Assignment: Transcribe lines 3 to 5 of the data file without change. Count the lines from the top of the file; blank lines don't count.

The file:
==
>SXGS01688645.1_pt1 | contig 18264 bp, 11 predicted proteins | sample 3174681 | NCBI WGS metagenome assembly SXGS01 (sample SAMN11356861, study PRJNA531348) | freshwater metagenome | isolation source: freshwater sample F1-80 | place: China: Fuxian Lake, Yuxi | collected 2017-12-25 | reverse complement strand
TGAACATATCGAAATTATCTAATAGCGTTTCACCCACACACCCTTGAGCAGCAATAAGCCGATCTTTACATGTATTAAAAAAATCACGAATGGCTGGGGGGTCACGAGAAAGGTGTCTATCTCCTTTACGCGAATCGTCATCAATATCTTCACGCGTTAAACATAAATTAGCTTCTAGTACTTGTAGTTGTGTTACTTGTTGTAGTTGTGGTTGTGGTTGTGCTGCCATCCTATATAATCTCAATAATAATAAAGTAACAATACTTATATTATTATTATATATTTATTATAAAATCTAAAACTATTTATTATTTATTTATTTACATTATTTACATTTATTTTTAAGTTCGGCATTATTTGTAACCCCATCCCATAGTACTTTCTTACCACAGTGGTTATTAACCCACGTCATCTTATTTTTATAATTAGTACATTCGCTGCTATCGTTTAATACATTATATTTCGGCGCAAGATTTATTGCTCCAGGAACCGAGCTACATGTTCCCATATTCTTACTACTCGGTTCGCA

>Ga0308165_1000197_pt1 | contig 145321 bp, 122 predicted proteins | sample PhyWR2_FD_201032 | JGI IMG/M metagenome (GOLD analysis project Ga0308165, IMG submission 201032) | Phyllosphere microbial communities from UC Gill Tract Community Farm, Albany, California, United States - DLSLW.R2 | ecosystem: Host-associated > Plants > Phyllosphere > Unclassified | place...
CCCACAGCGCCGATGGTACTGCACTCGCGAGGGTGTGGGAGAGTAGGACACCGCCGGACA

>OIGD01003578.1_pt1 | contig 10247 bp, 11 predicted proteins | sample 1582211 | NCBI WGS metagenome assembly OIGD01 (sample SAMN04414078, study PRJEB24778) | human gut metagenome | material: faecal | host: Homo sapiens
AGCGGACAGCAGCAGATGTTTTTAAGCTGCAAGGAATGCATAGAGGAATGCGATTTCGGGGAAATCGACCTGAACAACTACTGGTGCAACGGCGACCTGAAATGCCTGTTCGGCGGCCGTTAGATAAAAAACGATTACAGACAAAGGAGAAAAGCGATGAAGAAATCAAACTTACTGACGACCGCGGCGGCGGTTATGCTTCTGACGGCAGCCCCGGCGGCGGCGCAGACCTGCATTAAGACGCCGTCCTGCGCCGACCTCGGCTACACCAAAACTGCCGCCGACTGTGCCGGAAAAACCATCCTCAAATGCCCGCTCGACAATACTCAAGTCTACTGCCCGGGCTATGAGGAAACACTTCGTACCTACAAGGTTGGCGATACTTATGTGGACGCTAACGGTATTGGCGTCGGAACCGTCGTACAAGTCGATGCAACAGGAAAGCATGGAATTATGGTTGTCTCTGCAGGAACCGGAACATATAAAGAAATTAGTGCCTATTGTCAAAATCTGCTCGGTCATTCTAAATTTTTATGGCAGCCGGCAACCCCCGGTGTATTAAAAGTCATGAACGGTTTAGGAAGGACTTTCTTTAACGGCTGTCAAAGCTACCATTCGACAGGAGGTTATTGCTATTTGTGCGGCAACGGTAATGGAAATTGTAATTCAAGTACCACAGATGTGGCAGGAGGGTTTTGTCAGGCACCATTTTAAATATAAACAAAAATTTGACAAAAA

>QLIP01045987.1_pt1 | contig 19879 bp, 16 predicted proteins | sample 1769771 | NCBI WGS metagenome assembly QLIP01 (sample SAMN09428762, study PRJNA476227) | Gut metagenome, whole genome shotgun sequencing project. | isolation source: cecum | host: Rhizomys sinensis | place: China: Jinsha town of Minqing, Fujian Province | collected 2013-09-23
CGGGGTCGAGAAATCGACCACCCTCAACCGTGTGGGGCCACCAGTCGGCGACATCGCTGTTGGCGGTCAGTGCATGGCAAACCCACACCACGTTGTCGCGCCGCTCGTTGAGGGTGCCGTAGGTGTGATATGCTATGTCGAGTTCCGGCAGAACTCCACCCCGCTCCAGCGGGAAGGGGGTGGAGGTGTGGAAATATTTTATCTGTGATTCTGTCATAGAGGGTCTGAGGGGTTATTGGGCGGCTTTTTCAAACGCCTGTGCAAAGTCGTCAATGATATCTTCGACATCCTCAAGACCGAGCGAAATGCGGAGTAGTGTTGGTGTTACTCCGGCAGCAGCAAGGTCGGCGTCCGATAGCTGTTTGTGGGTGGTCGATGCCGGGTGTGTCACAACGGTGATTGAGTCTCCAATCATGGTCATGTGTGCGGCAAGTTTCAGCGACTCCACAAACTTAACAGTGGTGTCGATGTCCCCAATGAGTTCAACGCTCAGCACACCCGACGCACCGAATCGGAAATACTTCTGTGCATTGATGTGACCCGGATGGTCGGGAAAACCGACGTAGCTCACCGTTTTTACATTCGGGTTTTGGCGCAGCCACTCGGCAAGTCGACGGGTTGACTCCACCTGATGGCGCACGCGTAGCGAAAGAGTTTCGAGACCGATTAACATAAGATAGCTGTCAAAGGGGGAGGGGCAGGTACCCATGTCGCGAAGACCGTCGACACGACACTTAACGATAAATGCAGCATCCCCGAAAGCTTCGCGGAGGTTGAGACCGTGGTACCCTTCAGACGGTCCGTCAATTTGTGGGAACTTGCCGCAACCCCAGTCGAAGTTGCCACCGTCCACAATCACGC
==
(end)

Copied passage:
>Ga0308165_1000197_pt1 | contig 145321 bp, 122 predicted proteins | sample PhyWR2_FD_201032 | JGI IMG/M metagenome (GOLD analysis project Ga0308165, IMG submission 201032) | Phyllosphere microbial communities from UC Gill Tract Community Farm, Albany, California, United States - DLSLW.R2 | ecosystem: Host-associated > Plants > Phyllosphere > Unclassified | place...
CCCACAGCGCCGATGGTACTGCACTCGCGAGGGTGTGGGAGAGTAGGACACCGCCGGACA

>OIGD01003578.1_pt1 | contig 10247 bp, 11 predicted proteins | sample 1582211 | NCBI WGS metagenome assembly OIGD01 (sample SAMN04414078, study PRJEB24778) | human gut metagenome | material: faecal | host: Homo sapiens